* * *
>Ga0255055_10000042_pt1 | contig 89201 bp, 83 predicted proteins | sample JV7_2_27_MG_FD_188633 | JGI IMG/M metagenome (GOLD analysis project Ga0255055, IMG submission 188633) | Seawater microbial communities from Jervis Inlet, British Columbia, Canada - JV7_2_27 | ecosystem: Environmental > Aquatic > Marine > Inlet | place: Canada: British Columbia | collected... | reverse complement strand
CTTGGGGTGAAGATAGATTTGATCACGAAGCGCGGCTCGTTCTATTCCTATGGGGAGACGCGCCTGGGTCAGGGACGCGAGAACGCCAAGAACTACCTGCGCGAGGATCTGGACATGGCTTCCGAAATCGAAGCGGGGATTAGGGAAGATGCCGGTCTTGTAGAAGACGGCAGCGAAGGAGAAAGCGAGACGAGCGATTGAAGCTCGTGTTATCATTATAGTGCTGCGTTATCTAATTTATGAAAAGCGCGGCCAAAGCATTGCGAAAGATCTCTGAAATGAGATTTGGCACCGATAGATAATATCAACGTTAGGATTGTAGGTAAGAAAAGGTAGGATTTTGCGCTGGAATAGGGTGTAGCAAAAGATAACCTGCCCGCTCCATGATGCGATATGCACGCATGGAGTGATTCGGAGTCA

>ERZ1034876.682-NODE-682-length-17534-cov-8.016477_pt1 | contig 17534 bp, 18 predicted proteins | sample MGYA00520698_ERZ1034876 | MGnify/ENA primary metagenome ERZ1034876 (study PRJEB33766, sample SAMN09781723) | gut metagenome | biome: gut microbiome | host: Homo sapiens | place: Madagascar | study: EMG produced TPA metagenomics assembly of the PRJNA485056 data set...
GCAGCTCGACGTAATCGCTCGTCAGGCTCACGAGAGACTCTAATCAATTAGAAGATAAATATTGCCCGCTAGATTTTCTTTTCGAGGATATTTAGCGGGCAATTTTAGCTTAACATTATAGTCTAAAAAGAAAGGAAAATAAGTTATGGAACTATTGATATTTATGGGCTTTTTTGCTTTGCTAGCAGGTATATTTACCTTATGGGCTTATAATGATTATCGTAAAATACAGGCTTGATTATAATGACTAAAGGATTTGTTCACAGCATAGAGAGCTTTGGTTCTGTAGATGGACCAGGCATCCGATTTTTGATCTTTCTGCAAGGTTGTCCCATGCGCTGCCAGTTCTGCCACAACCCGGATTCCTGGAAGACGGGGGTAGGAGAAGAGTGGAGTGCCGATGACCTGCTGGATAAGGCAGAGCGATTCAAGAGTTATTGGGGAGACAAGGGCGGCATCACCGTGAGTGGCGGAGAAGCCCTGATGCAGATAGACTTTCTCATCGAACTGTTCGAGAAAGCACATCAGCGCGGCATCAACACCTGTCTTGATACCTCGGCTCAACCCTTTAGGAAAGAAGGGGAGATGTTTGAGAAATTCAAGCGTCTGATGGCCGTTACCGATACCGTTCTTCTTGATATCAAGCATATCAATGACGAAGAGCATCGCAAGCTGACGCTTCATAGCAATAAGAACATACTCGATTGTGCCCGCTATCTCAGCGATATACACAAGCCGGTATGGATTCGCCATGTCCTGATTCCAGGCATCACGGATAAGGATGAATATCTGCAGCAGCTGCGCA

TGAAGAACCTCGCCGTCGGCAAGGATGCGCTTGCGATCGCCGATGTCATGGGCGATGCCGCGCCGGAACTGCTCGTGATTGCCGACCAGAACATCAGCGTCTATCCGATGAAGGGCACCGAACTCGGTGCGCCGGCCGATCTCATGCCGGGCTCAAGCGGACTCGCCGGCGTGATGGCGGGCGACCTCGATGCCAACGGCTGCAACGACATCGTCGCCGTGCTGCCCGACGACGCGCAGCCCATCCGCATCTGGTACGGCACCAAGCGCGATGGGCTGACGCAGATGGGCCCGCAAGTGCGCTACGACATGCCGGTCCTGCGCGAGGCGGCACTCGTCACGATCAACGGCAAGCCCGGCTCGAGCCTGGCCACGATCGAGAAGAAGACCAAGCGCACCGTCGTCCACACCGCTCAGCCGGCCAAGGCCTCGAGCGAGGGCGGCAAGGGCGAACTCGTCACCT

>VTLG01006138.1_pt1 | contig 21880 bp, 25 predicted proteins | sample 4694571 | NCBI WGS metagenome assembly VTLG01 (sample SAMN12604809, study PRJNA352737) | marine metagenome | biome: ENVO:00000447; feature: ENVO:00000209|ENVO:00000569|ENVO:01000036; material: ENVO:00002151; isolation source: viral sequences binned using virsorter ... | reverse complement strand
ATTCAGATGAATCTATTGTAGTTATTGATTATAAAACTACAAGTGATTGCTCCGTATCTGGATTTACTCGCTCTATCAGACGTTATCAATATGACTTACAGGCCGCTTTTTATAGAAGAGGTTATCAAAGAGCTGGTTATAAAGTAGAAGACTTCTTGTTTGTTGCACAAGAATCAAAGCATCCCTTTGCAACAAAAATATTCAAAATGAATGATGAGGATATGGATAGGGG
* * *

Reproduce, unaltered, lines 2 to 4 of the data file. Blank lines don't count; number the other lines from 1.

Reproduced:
CTTGGGGTGAAGATAGATTTGATCACGAAGCGCGGCTCGTTCTATTCCTATGGGGAGACGCGCCTGGGTCAGGGACGCGAGAACGCCAAGAACTACCTGCGCGAGGATCTGGACATGGCTTCCGAAATCGAAGCGGGGATTAGGGAAGATGCCGGTCTTGTAGAAGACGGCAGCGAAGGAGAAAGCGAGACGAGCGATTGAAGCTCGTGTTATCATTATAGTGCTGCGTTATCTAATTTATGAAAAGCGCGGCCAAAGCATTGCGAAAGATCTCTGAAATGAGATTTGGCACCGATAGATAATATCAACGTTAGGATTGTAGGTAAGAAAAGGTAGGATTTTGCGCTGGAATAGGGTGTAGCAAAAGATAACCTGCCCGCTCCATGATGCGATATGCACGCATGGAGTGATTCGGAGTCA

>ERZ1034876.682-NODE-682-length-17534-cov-8.016477_pt1 | contig 17534 bp, 18 predicted proteins | sample MGYA00520698_ERZ1034876 | MGnify/ENA primary metagenome ERZ1034876 (study PRJEB33766, sample SAMN09781723) | gut metagenome | biome: gut microbiome | host: Homo sapiens | place: Madagascar | study: EMG produced TPA metagenomics assembly of the PRJNA485056 data set...
GCAGCTCGACGTAATCGCTCGTCAGGCTCACGAGAGACTCTAATCAATTAGAAGATAAATATTGCCCGCTAGATTTTCTTTTCGAGGATATTTAGCGGGCAATTTTAGCTTAACATTATAGTCTAAAAAGAAAGGAAAATAAGTTATGGAACTATTGATATTTATGGGCTTTTTTGCTTTGCTAGCAGGTATATTTACCTTATGGGCTTATAATGATTATCGTAAAATACAGGCTTGATTATAATGACTAAAGGATTTGTTCACAGCATAGAGAGCTTTGGTTCTGTAGATGGACCAGGCATCCGATTTTTGATCTTTCTGCAAGGTTGTCCCATGCGCTGCCAGTTCTGCCACAACCCGGATTCCTGGAAGACGGGGGTAGGAGAAGAGTGGAGTGCCGATGACCTGCTGGATAAGGCAGAGCGATTCAAGAGTTATTGGGGAGACAAGGGCGGCATCACCGTGAGTGGCGGAGAAGCCCTGATGCAGATAGACTTTCTCATCGAACTGTTCGAGAAAGCACATCAGCGCGGCATCAACACCTGTCTTGATACCTCGGCTCAACCCTTTAGGAAAGAAGGGGAGATGTTTGAGAAATTCAAGCGTCTGATGGCCGTTACCGATACCGTTCTTCTTGATATCAAGCATATCAATGACGAAGAGCATCGCAAGCTGACGCTTCATAGCAATAAGAACATACTCGATTGTGCCCGCTATCTCAGCGATATACACAAGCCGGTATGGATTCGCCATGTCCTGATTCCAGGCATCACGGATAAGGATGAATATCTGCAGCAGCTGCGCA